The basilica was completed in 1747 on the foundations of a Romanesque church from at least the 1300s. The most impressive parts of the church include the massive facade, which displays intricate carvings depicting the life of St. Martin; the interior is in the form of a cross in which the baroque interior and the more modern stained glass windows seem to complement one another, forming a beautiful, unified whole. Above the altar is a statue of St. Martin, the city's patron.

  • Piazza Maria Immacolata

There are many beautiful piazzas in town, but the most amazing is Piazza Maria Immacolata. The piazza is surrounded by semi-circular buildings with shaded porticos, under which are cafes and restaurants. On some weekends, live performances and parades are held in this piazza, and it is a perfect place to people watch.

Step 6: Cool things

  • Wandering Martina Franca's whitewashed streets and La Lama

Martina Franca is one of Puglia's "white cities" because of its whitewashed buildings in the historic center, especially those in the neighborhood of La Lama, right off the main square. This neighborhood has no main sights, but it is a great place to wander since it is laid out like a maze, offering a surprise at every turn. This section was initially the poorest part of the city since it got little sunlight and was damp during the winter. Today, it is one of the most architecturally interesting areas to explore and get lost in!

  • People watching

When we went to Martina Franca the other day, we started to feel tired after all the driving and walking. We found a cafe in one of the squares, ordered coffee, and rested. Soon, we discovered the joy of people-watching in Martina Franca. Germans, Brits, Americans, Italians, Spaniards, and others strolled by under a partly cloudy sky in front of an incredible architectural playground. Our time at this cafe became one of our favorite activities in town!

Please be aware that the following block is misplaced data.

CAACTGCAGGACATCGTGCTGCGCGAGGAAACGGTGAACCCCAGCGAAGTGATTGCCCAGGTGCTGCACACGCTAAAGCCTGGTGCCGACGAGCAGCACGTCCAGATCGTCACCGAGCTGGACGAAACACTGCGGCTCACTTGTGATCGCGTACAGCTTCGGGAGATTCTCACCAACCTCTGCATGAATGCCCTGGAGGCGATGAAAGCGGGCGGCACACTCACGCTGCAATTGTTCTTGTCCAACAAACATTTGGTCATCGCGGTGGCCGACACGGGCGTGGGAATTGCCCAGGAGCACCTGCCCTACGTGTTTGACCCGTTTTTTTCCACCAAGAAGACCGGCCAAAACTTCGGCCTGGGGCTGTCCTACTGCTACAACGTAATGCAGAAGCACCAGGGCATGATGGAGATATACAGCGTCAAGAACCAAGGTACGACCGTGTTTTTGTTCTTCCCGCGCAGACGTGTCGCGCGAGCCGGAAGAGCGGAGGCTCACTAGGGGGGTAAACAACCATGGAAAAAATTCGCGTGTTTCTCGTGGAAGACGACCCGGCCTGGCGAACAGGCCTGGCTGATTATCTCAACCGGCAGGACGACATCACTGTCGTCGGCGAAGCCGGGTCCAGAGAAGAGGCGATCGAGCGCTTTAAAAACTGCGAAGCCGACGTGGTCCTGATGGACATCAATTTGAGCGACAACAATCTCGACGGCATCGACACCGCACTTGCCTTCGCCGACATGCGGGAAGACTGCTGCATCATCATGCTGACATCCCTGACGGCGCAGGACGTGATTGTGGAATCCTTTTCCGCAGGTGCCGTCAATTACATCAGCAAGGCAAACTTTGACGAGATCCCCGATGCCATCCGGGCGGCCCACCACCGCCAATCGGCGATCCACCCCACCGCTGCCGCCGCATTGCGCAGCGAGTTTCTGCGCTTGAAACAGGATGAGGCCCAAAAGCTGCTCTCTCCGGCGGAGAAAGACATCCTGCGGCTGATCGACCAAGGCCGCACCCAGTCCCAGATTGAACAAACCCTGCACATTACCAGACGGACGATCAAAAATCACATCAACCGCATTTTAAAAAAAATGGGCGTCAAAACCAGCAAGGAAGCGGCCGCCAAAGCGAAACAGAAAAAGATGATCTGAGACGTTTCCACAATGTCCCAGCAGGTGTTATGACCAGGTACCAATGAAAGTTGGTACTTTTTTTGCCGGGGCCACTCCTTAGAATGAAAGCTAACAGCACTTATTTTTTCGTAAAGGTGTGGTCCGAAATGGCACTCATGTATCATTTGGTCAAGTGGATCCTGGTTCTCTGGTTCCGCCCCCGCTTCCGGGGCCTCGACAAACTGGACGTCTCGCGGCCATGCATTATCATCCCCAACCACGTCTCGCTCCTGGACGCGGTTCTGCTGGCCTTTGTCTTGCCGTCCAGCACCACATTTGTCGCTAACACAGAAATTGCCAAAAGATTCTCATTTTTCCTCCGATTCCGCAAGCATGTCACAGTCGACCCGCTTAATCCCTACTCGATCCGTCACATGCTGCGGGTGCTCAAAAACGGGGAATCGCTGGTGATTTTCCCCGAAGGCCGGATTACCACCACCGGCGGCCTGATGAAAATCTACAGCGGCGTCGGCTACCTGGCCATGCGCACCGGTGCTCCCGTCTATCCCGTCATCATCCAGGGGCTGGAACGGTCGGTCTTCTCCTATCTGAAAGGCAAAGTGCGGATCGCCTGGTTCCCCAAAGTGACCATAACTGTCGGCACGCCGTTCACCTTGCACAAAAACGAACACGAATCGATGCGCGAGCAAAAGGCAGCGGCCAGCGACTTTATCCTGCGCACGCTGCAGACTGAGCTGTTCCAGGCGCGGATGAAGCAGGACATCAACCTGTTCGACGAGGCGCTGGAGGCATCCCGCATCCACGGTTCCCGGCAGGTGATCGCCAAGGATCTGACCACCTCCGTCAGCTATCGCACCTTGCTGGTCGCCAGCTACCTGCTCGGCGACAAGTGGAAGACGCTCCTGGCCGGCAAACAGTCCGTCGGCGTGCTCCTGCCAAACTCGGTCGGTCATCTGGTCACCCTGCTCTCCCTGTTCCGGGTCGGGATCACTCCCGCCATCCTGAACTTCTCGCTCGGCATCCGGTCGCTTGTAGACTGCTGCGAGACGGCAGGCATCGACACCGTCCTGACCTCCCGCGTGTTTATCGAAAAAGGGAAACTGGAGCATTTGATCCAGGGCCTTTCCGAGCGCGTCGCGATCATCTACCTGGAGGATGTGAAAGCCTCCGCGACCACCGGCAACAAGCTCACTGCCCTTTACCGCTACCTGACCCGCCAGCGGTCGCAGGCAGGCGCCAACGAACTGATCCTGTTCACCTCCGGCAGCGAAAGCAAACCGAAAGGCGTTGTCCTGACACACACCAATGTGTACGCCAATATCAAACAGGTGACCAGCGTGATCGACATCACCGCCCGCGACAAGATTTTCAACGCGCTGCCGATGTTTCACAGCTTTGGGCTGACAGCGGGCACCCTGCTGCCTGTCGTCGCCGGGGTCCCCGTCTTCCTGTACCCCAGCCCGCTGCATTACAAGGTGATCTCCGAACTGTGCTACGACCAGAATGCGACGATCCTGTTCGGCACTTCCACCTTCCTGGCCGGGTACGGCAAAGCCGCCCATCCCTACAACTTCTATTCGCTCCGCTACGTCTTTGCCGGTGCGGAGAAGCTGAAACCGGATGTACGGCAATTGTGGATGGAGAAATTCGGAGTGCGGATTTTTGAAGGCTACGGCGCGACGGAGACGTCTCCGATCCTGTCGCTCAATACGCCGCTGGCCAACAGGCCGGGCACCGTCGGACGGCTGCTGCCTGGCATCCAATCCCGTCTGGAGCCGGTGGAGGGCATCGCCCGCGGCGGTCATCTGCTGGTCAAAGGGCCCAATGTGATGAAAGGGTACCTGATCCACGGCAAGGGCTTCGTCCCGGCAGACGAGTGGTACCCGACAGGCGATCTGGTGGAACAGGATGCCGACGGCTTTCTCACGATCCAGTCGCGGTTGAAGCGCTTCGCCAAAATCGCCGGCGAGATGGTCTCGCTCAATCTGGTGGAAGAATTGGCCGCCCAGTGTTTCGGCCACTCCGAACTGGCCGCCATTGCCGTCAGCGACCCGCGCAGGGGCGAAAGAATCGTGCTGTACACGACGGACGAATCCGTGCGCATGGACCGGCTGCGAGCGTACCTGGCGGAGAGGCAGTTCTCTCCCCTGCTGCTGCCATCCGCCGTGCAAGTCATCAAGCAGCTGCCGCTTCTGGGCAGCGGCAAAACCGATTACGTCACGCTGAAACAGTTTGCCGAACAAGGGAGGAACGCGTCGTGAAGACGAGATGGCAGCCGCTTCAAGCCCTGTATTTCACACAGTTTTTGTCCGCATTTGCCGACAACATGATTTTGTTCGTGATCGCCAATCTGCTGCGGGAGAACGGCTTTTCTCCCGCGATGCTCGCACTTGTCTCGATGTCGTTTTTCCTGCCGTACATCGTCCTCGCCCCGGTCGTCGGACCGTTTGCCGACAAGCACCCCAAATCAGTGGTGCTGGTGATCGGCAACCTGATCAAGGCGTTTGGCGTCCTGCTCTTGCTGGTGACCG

Step 7: Things to remember when visiting

  • We came to Martina Franca in high season (August) on a Saturday and realized parking can be challenging. After driving around the historical center once, we got lucky and found a parking place only a block away. The next time we plan a trip there, we will go on a weekday or outside the high season.

  • Even though there were many tourists in Martina Franca, it wasn't unpleasantly crowded, the streets were immaculate, and the cafes and restaurants were charming.

Insights: Martina Franca is one of those towns that one keeps putting off visiting. "Some day, we will make the drive," we said repeatedly. Once there, the phrase one repeats is, "Why didn't we do this sooner?" It is a fantastic place; if one wants to get a taste of Puglia, it should certainly be on one's "must-see" list.

More next time.

My book is "Stories from Puglia: Two Californians in Southern Italy." Amazon US:

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24 oct 2023
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My daughters and I visited there 2 years ago, in September. We absolutely fell in love with the place and, of course, got lost in the maze of little streets. It is very interesting to learn the history of this beautiful town. Thank you so much for sharing!

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Mark Tedesco
Mark Tedesco
24 oct 2023
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Thank you for responding! Yes, we never heard of the town until our friends told us to go and see. So glad we did.